I also love giving back to my community, especially with politics! I am taking a class right now about American Government and Politics; I think that it is really important that everyone vote and participate in politics and make the world a better place. I have been a registered voter since I was eighteen. I am also a role model for other people with Down syndrome, and I have done community service all my life. My parents founded a non-profit that they named after me, called the Anna Foundation for Inclusive Education, that I also am a part of.
I also think that being included is something that everyone should work on. I have three tips for inclusion:
- The first is to DEMAND RESPECT. If you are somewhere and someone is being disrespectful towards a person with Down syndrome, or anyone, you should show them how to include people with Down syndrome and respect them as people.
- The next thing is to STAY FOCUSSED. When I was working with the movie theater, lots of people who heard our story just wanted to give us things to make us feel better: money, dinners out, special events. But it is important to stay focused on the problem so you can fix it.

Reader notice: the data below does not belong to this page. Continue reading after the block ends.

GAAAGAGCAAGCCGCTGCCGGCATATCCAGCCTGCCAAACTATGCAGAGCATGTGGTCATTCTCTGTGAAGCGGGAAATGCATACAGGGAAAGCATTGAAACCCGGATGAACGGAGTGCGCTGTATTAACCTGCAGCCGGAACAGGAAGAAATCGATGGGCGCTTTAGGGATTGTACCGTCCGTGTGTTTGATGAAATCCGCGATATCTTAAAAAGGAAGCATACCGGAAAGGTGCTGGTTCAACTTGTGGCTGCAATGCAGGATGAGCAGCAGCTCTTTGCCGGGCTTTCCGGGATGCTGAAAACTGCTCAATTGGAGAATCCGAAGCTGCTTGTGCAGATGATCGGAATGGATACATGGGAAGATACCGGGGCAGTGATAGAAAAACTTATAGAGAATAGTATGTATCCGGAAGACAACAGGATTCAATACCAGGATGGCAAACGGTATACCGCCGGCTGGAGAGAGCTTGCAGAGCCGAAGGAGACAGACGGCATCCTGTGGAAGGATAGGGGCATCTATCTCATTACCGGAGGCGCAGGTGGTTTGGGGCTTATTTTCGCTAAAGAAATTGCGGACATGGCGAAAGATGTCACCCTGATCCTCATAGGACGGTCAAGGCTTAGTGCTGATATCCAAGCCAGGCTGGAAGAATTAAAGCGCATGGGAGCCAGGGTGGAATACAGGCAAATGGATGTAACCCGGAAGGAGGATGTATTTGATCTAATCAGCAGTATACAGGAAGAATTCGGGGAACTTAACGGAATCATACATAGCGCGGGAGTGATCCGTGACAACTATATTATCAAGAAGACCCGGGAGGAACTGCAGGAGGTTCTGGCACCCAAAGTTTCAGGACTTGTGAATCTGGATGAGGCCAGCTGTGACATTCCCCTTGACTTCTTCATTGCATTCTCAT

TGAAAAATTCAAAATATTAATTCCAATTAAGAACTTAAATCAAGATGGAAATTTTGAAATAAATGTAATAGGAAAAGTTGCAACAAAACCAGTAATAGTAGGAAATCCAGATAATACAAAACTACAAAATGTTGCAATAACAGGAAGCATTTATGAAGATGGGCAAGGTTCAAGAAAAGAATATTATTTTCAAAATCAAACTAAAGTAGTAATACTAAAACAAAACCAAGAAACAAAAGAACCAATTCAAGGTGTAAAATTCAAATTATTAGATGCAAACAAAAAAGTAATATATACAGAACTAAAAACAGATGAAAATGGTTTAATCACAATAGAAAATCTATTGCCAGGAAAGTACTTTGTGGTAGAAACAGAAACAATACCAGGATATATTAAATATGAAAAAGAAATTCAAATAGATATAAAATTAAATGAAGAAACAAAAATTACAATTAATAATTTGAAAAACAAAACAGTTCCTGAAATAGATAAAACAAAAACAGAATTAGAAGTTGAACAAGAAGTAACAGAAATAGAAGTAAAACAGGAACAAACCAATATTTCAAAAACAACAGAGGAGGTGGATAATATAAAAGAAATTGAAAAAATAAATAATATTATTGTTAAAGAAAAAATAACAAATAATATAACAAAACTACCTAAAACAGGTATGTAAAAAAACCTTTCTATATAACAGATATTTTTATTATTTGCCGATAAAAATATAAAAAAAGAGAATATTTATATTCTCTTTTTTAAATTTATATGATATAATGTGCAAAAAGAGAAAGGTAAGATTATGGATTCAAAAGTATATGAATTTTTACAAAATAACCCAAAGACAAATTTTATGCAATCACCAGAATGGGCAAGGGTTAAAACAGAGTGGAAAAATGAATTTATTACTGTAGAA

- And the third thing is to THINK BIG! Don’t think about a small problem that just you are having: instead, think about how you can make sure that everyone is included, from now on. This can take a lot of time, but in the end, it is worth it, because inclusion is best for everyone.
I thought big when I auditioned for the CoorDown PSA, “How Do You See Me?”
[Image 1: AnnaRose Rubright reading for How Do You See Me. Image 2: Director Reed Morano with AnnaRose Rubright working together on How Do You See Me].
This commercial has inspired conversation around the world about how people see someone who has Down syndrome.
[Image 1: AnnaRose Rubright holding a sign with handwritten words “Athlete, Student, Advocate”. Image 2: AnnaRose Rubright with other self advocates and attendees of World Down Syndrome Day at the UN following her presentation holding signs handwritten with the words “Poet, Dancing, Education”, Actor, Singer, Dancer” (Shawn McGowan), “Apple of My Eye, Tathiana Piancastelli” (Tathiana Piancastelli). Image 3: Self advocate Maria Barbara Rondon Mendoza holding a handwritten sign with the words “”I see myself as independent, advocate to others, and able to see how beautiful life is.”]
Please enjoy “How Do You See Me?” playing now!
* You can read more about what AnnaRose had to say about participating in the How Do You See Me campaign and her perspective on the video’s message in her interviews with Self Magazine and The Washington Post.
[Cover photo © United Nations.]